Just how long was he sidelined?
“It was more than two weeks,” he says, sorrowfully.
“He wasn’t concerned with how serious the surgery was,” his mother says, laughing. “He was more concerned with not being able to play soccer.”
Over the next year, Kevin began to get motion on the left side of his mouth.
“It’s really kind of a magical thing,” says Nguyen. “We do this procedure, a number of hours and effort, using not a small amount of resources. We don’t know if it works or not.
“I saw him post-operatively within the first couple of weeks, he looked like he had this big bulgy thing in his cheek. Nothing was moving. All of a sudden, he was smiling. It was a really incredible moment.”
Learning to smile
Well, it’s magical, but it’s also hard work.
Kevin begins his occupational therapy session by holding a plastic fork in his mouth and showing that he can move it up and down.
“Try to purse your lips together to make it stand up,” says Anne-Ashley Field, his therapist at CHoP. “We’ve got it pretty solid in the middle. Try to work it over to the weaker side. Nice try… and that’s harder.”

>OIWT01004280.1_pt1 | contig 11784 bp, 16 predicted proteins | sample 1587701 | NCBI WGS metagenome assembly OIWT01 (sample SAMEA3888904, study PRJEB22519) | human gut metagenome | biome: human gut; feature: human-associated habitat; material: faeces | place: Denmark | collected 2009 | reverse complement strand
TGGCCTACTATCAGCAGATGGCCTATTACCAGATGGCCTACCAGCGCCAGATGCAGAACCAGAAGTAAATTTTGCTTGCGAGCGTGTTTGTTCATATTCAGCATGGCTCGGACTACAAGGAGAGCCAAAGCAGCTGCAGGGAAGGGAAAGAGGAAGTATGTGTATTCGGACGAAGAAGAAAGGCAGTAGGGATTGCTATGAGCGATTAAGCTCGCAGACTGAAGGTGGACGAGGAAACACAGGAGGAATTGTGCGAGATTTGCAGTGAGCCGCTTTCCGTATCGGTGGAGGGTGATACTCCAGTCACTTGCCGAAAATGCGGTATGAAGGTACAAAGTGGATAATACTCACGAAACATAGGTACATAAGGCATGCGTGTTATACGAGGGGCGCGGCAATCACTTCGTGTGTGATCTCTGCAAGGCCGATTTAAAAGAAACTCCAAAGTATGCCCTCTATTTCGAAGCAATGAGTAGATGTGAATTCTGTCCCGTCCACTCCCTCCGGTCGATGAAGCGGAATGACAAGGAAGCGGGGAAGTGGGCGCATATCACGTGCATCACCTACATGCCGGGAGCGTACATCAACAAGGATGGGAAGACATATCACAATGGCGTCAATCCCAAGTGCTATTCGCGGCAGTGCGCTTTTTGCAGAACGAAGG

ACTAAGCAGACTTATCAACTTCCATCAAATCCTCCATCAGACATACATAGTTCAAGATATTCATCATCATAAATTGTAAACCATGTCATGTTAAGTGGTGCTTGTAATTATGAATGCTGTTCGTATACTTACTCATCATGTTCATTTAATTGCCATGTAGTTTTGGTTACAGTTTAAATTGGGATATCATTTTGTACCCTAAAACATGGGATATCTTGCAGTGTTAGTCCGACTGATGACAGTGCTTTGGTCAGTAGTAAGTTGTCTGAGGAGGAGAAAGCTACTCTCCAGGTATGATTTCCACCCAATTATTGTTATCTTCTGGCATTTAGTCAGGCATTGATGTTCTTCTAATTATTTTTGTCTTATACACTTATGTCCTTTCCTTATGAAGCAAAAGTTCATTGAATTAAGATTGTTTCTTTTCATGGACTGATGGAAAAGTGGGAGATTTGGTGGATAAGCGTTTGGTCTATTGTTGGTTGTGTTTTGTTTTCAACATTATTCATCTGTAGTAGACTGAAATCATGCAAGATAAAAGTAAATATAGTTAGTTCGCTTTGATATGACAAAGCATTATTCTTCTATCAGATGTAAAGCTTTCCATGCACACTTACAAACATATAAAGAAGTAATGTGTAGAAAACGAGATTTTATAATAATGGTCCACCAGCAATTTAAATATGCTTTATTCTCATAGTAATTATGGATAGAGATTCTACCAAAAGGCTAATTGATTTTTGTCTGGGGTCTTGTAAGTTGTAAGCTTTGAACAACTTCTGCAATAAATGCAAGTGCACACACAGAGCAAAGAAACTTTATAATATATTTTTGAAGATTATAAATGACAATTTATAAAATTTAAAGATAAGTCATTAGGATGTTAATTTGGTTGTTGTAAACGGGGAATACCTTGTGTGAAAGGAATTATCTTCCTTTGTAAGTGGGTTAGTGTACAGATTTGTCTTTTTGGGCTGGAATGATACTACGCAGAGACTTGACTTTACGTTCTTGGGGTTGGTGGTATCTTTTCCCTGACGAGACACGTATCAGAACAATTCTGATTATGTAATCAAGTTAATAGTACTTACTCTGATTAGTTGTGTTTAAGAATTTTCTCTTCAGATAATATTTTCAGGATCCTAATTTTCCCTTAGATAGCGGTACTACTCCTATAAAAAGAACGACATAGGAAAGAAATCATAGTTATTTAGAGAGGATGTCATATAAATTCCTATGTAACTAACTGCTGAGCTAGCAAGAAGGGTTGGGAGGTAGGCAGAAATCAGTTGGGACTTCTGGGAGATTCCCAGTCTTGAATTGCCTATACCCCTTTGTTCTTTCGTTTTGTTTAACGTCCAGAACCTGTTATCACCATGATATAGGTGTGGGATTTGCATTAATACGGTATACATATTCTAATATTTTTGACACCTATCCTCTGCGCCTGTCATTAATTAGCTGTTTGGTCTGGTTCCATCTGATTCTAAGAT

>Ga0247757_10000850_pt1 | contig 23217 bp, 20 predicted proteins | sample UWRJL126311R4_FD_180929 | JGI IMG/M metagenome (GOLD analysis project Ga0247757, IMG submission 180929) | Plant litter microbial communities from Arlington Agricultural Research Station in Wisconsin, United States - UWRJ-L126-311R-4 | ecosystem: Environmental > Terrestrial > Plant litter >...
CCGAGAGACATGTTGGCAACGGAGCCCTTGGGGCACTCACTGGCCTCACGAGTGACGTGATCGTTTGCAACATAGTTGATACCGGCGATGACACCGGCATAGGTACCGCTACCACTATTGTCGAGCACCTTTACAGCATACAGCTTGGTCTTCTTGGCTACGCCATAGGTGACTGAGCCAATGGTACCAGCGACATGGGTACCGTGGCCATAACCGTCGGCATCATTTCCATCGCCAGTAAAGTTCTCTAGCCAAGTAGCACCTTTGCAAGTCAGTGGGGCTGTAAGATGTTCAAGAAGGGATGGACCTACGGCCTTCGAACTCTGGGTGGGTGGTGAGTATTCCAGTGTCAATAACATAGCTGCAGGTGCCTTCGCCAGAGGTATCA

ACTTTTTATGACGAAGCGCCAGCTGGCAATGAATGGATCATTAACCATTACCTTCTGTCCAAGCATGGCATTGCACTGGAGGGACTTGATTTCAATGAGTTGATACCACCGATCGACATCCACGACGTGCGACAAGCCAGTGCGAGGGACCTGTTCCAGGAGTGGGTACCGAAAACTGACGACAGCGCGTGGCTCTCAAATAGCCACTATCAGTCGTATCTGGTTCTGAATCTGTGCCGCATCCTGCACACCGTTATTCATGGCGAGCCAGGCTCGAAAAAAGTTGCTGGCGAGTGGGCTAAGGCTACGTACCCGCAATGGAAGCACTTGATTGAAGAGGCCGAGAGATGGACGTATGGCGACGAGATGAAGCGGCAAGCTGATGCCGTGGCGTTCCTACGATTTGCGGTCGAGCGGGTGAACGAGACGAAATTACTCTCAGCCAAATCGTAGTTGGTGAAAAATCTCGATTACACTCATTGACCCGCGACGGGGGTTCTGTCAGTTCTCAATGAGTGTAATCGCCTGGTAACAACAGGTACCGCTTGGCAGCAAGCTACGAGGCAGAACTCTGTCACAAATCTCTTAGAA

Kevin puts on latex gloves and pulls at the inside of his cheek.
“You’re going to do your stretch on the inside,” says Field. “Do you feel like it’s getting looser than it was?”
“Mmm-hmmm,” Kevin agrees, gloved fingers in mouth.
She takes some photos. There is a lot of photography in facial therapy, to track progress.
Physical rehabilitation is the part of the surgical process that often gets overlooked, but it can make the difference between success and failure.
“It’s huge, particularly with facial palsy,” says Nguyen. “You can do technically very sound surgery on two completely different patients and have two completely different outcomes based on how involved they are with their own therapy.”
How does Kevin feel about being able to fully smile after a lifetime of not being able to?
“I’ve been getting better on how I react. I do it automatically,” says Kevin. “Sometimes when somebody says a joke, it actually feels great now. Before it felt weird to not smile. Smiling with both sides of my mouth at same time, I feel I’m one of the other people who smiles right.”
His mother remembers the moment she noticed.
“We were at the table, we were eating,” says Silvia. “And then we said, ‘Kevin, are you moving there?’ He started moving. Not the way he was doing today; little movements.”
“We were eating,” he says. “I think she said something funny, and I just smiled.”
And how does smiling affect his life?
“Before, I was actually shy,” he says. “Right now, I’m less shy, more active.”
“I used to have trouble expressing my emotions. Now people know if I’m smiling or laughing. When I laughed, before, I laughed weird. And right now, they know, bit by bit, that I was trying to smile, I was expressing my laughter and my smile. When I play soccer, and score a goal, I’m happy. I’m smiling, to tell everybody I scored.”
Copyright 2015 The Wellcome Trust. Some rights reserved.